Pete said softly, “I’ve wondered that myself.”

Mrs. Smith hugged Pete fiercely then stepped back. “I’m so glad to see you. We’re in the same house. I’d love to have you visit some time.” She smiled mischievously. “I’ll make cookies.”

Pete laughed. “I’d like that.”

Mrs. Smith moved away and Pete turned to me. He looked tired. “Ready to go?”

“Yeah.” I’d been hoping to talk to the boyfriend, but he didn’t look like he was in any shape to talk. Right now he was sobbing on Mark’s mother’s shoulder.

“Let’s go find Dan’s grave.”

I’d brought flowers. I knew Ben Goldstein, Dan’s boyfriend at the time of his death, had made arrangements with Forest Lawn to keep flowers on Dan’s grave, but I wanted to make my contribution. We walked along the drive away from the subdued hubbub of Mark’s family. Dan’s grave was in the next section over. I was glad to see it was well tended. I laid my flowers at the base of the headstone and we stood for a minute. It was peaceful. There were birds singing.

Finally Pete sighed deeply and took my hand. “Okay. Let’s go home.”

We drove home without saying much. When we got there, Pete dumped his jacket on the loveseat and headed straight for the kitchen. He took down the bottle of Glenmorangie that Kevin and Abby had given us for Christmas, poured two fingers into a glass, knocked it back and poured two more. He gestured at me with the bottle. “Want any?”

“No.” I took a beer out of the fridge and took a long drink. “This’ll work for me.”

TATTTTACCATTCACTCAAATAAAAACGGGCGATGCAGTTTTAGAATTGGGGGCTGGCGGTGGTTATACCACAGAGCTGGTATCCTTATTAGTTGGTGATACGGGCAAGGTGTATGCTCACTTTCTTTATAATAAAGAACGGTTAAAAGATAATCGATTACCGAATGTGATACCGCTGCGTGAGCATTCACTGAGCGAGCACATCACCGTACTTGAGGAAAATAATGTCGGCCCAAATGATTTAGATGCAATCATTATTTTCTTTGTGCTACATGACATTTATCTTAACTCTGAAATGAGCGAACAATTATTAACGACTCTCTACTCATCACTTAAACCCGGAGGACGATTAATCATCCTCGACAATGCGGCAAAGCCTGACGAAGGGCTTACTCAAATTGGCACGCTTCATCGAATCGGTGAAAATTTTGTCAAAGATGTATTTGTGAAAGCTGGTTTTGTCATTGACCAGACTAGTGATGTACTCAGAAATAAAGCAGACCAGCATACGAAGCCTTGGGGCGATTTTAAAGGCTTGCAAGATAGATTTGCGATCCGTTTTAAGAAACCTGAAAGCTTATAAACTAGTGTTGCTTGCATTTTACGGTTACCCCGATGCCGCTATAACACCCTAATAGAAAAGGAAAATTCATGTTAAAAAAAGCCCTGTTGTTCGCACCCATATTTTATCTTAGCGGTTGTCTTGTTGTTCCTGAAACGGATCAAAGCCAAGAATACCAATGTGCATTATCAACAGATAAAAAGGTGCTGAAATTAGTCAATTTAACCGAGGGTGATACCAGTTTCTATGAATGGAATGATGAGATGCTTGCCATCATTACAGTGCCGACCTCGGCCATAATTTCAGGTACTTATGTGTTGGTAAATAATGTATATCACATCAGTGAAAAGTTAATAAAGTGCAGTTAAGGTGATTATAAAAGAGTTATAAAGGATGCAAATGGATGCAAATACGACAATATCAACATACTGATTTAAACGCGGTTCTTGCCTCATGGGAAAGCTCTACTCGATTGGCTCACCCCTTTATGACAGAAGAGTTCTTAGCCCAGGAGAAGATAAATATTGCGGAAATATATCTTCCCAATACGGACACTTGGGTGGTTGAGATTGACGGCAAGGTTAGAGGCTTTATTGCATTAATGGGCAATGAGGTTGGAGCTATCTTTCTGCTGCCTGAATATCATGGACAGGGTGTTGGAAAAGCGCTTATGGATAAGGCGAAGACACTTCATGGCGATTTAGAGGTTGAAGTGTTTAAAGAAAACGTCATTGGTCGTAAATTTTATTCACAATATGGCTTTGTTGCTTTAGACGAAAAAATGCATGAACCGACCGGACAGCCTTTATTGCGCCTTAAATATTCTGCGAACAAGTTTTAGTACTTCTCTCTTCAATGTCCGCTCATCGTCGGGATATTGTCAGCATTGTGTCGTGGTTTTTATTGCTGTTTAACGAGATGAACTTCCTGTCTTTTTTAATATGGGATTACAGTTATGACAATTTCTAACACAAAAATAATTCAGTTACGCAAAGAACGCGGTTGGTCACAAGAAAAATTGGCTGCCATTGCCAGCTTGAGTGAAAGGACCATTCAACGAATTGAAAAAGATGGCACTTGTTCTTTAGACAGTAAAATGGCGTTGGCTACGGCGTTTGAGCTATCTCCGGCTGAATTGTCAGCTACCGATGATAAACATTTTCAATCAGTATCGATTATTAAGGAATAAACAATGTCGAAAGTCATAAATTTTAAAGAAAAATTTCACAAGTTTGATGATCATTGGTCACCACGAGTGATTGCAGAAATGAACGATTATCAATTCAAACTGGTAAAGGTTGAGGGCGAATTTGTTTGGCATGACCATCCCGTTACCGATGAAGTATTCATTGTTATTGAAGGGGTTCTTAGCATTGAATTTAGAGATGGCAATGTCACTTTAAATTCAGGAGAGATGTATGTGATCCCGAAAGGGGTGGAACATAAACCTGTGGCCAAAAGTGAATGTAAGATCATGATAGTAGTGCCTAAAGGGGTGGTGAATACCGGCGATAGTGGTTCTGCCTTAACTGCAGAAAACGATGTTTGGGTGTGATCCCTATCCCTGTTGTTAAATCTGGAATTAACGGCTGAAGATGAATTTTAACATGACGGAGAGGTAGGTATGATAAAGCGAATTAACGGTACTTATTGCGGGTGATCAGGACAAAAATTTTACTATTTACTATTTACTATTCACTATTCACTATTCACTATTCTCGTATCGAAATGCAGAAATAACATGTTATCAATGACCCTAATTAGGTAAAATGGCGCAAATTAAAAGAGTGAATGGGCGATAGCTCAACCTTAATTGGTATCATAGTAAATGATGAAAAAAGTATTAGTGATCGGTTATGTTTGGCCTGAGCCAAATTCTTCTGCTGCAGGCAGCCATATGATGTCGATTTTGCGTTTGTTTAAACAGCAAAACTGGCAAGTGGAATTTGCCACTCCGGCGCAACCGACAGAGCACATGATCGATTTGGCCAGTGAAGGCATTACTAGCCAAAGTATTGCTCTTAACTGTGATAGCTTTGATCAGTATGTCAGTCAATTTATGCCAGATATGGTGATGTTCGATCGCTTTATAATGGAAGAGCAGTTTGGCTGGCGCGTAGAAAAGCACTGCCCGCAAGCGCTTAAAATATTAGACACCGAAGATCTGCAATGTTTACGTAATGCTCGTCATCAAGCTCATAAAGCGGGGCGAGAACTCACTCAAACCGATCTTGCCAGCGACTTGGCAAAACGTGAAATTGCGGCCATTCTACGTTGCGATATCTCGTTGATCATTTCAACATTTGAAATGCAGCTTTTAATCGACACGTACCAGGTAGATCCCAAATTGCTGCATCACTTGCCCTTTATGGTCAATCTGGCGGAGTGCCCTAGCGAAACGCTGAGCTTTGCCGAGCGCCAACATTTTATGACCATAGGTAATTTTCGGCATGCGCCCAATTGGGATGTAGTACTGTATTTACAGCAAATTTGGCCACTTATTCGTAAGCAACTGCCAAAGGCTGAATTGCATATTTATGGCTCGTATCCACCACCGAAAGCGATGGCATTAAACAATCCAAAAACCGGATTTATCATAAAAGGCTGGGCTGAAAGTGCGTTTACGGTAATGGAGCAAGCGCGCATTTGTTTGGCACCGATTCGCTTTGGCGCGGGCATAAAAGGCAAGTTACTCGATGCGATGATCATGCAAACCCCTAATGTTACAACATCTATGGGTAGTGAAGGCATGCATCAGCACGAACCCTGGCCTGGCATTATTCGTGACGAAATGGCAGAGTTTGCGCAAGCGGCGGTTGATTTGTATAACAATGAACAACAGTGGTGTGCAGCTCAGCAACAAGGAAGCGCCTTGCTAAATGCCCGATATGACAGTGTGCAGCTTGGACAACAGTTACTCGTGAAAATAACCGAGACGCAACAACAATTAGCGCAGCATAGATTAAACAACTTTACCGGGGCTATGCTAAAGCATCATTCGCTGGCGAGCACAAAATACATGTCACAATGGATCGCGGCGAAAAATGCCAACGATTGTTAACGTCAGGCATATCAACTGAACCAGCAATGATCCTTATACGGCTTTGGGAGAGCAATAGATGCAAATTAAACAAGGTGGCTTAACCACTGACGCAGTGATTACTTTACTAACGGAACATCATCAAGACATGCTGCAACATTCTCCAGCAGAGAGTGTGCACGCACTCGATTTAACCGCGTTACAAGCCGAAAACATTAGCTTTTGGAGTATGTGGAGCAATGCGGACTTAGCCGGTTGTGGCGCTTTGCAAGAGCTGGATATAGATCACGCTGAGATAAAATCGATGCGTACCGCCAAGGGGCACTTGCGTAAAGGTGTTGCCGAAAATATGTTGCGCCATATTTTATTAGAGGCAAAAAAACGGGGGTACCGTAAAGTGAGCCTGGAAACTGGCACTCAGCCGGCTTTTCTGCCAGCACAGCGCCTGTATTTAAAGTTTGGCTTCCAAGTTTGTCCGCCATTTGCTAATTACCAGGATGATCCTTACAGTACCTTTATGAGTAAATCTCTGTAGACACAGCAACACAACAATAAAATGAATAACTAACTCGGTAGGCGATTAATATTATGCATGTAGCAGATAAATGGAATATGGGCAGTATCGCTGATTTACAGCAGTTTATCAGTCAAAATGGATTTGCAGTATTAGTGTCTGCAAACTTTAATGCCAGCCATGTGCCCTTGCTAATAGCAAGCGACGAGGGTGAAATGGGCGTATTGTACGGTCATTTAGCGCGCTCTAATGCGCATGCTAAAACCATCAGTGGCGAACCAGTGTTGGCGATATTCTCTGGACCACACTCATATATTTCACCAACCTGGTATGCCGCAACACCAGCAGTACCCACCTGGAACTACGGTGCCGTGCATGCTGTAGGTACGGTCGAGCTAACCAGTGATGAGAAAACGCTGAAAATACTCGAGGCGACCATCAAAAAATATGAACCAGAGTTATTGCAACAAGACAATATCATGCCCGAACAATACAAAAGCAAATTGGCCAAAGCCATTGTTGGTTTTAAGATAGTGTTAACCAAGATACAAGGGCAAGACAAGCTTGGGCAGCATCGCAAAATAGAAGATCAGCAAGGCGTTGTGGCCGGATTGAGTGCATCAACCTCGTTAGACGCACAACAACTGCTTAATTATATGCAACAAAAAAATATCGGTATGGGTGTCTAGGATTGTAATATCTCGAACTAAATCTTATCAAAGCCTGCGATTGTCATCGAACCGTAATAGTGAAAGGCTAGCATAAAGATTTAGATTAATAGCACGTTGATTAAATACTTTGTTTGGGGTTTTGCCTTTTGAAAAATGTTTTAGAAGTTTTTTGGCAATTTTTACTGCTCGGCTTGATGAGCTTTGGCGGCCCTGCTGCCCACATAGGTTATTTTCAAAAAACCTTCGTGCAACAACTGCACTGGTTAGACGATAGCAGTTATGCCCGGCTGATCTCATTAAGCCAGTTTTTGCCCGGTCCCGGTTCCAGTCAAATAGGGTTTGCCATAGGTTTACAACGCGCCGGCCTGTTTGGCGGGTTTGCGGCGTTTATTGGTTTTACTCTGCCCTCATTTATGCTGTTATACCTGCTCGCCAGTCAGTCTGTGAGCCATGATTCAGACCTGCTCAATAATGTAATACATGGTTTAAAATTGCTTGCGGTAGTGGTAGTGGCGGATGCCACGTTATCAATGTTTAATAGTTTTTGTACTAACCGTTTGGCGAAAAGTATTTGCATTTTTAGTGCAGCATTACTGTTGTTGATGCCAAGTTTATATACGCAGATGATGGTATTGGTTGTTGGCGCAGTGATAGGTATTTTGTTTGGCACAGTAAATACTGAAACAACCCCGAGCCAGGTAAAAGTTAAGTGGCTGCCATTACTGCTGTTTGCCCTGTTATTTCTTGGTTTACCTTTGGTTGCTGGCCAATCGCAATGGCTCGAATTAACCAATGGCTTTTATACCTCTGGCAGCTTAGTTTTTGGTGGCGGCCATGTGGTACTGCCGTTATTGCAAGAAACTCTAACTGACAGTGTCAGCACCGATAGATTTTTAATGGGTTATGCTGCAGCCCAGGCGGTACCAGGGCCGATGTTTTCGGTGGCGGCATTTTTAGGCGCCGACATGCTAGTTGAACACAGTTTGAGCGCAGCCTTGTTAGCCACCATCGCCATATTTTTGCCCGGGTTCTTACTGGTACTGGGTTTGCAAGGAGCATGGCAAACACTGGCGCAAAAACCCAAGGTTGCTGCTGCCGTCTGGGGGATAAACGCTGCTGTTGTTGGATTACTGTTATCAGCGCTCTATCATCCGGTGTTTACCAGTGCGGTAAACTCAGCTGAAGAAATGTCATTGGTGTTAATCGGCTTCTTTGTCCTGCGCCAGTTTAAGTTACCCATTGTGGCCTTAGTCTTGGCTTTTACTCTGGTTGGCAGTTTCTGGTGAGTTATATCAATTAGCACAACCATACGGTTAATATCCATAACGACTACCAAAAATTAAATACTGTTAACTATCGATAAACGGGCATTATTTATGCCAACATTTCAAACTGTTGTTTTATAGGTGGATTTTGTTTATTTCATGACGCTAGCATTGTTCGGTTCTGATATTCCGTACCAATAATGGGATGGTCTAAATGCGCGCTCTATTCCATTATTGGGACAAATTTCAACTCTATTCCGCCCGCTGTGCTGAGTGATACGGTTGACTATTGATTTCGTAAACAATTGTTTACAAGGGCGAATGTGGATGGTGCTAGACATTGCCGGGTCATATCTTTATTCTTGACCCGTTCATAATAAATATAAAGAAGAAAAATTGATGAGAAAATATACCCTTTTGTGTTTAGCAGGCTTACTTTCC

Pete went back down into the living room and dropped onto the sofa. He pulled off his tie and tossed it in the direction of his jacket; it fell to the floor. I picked it up, straightened his jacket over the arm of the loveseat and laid his tie over it, then draped my own jacket and tie over his. He waved his glass in the general direction of me and the jackets. “Thanks.”

“You’re welcome.” I sat down beside him, but not touching. I didn’t know if he’d want to be touched. “Tough day.”

“No shit.”

“I didn’t know that anyone else knew about what happened to you.”

“Like Marcia said, word got around.”

“That’s bad.”

“Yeah.” Pete had his closed face on.

“Is there anything I can do?”

“Yeah.” He took another drink. “You can find out if the same thing happened to Mark as happened to me.”

“Do you really want me to do that?”

“Yeah. I do. I want to know what happened to him. I want to know why he did this. And I want to know if that son of a bitch Terry Moynihan did this to anyone else. And I want to know where he is.” He glared at me, his expression fierce. “Will you do that?”

I swallowed hard. “I will.”

“Good.” He turned his face back to the window.

I had my orders.


Links to buy:     Amazon

Link for contact (blog):